Taste and nutrition giant Kerry has undertaken a study into demand for meat alternatives, identifying India as a particularly high-growth market for plant-based foods. Findings demonstrated an overall openness to animal-free foods in the country of more than one billion. Taste, texture, and suitability for regional dishes were identified as significant purchase factors.
In India, one-third of the population identifies as vegetarian, according to the Kerry study. The remaining 70 percent regularly eat meat-free and vegan foods. This flexitarian approach is taking plant-based living from specialist to mainstream.
Acceptance of change
Kerry has identified that 41 percent of people in India already eat six or more types of plant protein. These come in the form of pulses, beans, grains, and vegetables that are used in everyday cooking. Non-vegetarians use these as meal bases, preferring meat as an addition. Animal-free alternatives are widely experimented with, however.
Three clear motivations for switching to a plant-based diet have been identified: Personal health, variety and increased sustainability awareness. This translates into a desire to buy and try new meat alternatives. “The opportunity and potential for plant protein foods in India is promising,” Gunjan Pandey, marketing director for Kerry Southwest Asia said in a statement. “Currently, the region’s alternative meat market is valued at $171 million and is expected to grow at 8.5% CAGR by 2025. The past five years have also seen consistent new launches with the number of meat substitute launches rising year on year.”
The study revealed that 63 percent of Indian consumers would be willing to buy plant-based food items regularly, and 60 percent would not be put off by paying a premium for it. The findings have been used to identify an unmet market need within Asia.
“Consumers are seeking products that have superior taste, texture, and nutrition but that also align with local or regional cuisines or tastes,” Ronan Moloney, VP & GM, Food and Meat, Kerry Asia Pacific, Middle East & Africa said in a company statement. “However, many plant-based products fall short of these expectations with 70% of consumers in Asia Pacific saying that taste and texture of current meat alternatives do not match that of real meat, but add they would make plant-based foods a regular part of their diet if this were resolved.”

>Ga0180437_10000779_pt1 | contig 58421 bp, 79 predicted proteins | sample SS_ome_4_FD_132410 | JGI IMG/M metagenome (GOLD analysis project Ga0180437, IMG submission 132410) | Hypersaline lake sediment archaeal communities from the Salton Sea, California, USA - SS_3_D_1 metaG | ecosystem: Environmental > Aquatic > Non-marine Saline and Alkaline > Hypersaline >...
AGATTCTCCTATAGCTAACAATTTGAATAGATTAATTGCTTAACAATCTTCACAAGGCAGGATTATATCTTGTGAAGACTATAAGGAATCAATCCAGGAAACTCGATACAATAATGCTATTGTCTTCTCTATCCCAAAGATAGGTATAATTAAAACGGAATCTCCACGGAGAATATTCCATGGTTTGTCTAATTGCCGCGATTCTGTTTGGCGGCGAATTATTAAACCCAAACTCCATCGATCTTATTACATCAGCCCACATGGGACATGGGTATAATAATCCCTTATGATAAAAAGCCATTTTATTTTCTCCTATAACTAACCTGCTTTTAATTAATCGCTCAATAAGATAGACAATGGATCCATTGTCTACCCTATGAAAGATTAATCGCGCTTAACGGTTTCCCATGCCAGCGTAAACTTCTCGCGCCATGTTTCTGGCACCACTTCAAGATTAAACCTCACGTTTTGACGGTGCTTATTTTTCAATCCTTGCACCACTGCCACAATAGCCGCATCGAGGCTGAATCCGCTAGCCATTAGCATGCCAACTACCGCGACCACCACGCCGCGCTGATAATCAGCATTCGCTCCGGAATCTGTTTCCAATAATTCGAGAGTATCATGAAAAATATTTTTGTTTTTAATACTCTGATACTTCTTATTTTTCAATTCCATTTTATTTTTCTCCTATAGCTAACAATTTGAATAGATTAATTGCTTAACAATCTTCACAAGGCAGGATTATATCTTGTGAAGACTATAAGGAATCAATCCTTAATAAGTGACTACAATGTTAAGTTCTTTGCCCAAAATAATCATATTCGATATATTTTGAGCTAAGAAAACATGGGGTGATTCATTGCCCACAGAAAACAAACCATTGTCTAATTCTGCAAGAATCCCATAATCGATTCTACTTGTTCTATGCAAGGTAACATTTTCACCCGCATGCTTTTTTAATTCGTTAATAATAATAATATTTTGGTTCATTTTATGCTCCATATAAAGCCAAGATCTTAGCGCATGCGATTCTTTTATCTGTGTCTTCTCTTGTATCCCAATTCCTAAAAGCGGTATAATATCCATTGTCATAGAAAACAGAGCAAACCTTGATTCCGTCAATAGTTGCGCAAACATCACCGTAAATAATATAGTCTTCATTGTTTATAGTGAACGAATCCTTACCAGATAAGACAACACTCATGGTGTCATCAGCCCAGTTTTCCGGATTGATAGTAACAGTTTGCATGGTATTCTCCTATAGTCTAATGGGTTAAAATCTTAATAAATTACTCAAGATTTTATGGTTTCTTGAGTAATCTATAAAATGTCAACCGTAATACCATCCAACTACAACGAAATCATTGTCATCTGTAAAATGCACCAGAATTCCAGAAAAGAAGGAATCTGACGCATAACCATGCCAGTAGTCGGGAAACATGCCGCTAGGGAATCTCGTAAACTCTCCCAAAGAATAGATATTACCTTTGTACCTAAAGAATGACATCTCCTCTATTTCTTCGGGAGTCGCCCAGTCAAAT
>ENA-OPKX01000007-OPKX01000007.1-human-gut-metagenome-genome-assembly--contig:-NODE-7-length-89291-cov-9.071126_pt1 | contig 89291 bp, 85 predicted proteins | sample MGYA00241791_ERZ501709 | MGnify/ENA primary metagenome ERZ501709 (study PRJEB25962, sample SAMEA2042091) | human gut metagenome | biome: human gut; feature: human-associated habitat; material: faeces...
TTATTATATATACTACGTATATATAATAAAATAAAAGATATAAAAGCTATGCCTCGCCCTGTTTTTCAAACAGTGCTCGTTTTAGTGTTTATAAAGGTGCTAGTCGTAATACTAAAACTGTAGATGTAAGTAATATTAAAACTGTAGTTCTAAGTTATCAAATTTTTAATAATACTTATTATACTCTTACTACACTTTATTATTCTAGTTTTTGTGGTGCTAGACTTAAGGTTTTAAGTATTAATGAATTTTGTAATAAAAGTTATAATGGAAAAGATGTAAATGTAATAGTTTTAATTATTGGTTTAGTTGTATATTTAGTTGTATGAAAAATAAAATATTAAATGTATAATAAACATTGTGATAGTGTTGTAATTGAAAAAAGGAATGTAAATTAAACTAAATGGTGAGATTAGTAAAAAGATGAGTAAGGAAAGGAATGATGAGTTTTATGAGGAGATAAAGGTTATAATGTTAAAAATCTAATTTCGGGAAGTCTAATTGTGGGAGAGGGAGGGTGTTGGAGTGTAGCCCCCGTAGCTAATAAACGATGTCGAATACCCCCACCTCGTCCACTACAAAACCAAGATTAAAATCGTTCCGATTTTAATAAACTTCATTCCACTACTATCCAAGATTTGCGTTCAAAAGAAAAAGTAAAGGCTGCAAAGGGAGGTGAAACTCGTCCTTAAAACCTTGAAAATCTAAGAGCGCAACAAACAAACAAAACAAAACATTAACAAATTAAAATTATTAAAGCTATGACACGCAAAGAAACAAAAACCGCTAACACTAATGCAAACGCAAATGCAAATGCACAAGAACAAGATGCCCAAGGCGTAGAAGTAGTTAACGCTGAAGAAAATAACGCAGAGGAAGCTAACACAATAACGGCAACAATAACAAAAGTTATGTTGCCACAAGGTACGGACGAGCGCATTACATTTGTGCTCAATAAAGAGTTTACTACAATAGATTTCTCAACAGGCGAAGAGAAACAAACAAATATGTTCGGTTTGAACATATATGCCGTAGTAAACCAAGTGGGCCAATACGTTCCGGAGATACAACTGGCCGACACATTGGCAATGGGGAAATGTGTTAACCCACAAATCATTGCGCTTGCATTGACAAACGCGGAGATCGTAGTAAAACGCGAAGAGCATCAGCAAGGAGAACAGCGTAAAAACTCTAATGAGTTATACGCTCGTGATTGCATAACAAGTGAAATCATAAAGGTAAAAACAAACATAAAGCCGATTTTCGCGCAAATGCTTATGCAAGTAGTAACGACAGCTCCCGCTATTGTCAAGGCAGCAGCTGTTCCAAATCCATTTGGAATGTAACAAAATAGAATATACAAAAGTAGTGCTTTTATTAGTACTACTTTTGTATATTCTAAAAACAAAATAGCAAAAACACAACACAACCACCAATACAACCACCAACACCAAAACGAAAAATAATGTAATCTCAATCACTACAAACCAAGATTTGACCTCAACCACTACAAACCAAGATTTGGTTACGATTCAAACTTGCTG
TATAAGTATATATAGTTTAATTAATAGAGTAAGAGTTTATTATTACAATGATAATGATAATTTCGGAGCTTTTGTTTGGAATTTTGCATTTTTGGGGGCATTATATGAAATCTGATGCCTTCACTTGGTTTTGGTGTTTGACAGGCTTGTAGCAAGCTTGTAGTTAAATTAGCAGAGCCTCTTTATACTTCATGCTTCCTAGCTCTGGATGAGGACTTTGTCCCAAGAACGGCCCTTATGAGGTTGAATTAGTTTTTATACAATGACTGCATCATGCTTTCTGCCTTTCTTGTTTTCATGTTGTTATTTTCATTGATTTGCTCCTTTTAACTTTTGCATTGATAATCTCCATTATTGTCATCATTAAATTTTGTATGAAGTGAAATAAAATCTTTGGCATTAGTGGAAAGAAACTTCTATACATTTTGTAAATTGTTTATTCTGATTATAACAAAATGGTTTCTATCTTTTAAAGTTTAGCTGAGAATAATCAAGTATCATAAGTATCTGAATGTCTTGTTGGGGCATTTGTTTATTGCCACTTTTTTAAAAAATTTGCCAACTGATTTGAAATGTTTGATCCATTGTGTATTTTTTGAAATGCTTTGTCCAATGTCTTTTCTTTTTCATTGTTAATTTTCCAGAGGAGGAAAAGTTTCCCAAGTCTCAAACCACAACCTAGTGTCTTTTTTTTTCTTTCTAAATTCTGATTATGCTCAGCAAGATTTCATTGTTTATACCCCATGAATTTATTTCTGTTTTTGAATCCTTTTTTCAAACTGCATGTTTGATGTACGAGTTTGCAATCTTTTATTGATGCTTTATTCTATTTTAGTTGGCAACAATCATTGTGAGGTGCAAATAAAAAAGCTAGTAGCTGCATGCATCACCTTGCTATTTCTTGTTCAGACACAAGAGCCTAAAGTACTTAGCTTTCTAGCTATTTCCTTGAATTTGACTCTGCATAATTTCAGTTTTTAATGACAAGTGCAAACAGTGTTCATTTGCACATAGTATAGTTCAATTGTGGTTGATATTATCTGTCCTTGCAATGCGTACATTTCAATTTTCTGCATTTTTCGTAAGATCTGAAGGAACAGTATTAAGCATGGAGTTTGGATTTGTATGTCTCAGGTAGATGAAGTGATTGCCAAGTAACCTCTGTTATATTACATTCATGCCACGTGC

Kerry has created its Radicle platform to meet the needs of the plant-based curious in the APAC region. It has been designed to support food manufacturers and brands with consumer insights and product development.
“With an incredibly high percentage of the Indian population open to consuming meat alternatives, India presents a dynamic opportunity for brands to capitalise on this growing demand by creating innovative, nutritious and great tasting plant-based foods that would be the consumer choice, not the alternative,” said Pandey.
Plant-based India on the map
Earlier this month Veganuary announced that India joined the campaign as a 2022 campaign hub. The news came after a record 60,000 country-wide sign-ups in 2021. The figure placed India in third place for the most participants. It joins the U.K., U.S., Germany, Chile, Brazil, and Argentina as campaign centres and has recruited a number of celebrity ambassadors.
Elsewhere, Chef Priyanka Naik unveiled her new cookbook The Modern Tiffin: On-The-Go Vegan Dishes With Global Flair. It opens up the world of traditional Indian food preparation to an international audience. It does so with a topically vegan twist.
All images courtesy of Kerry.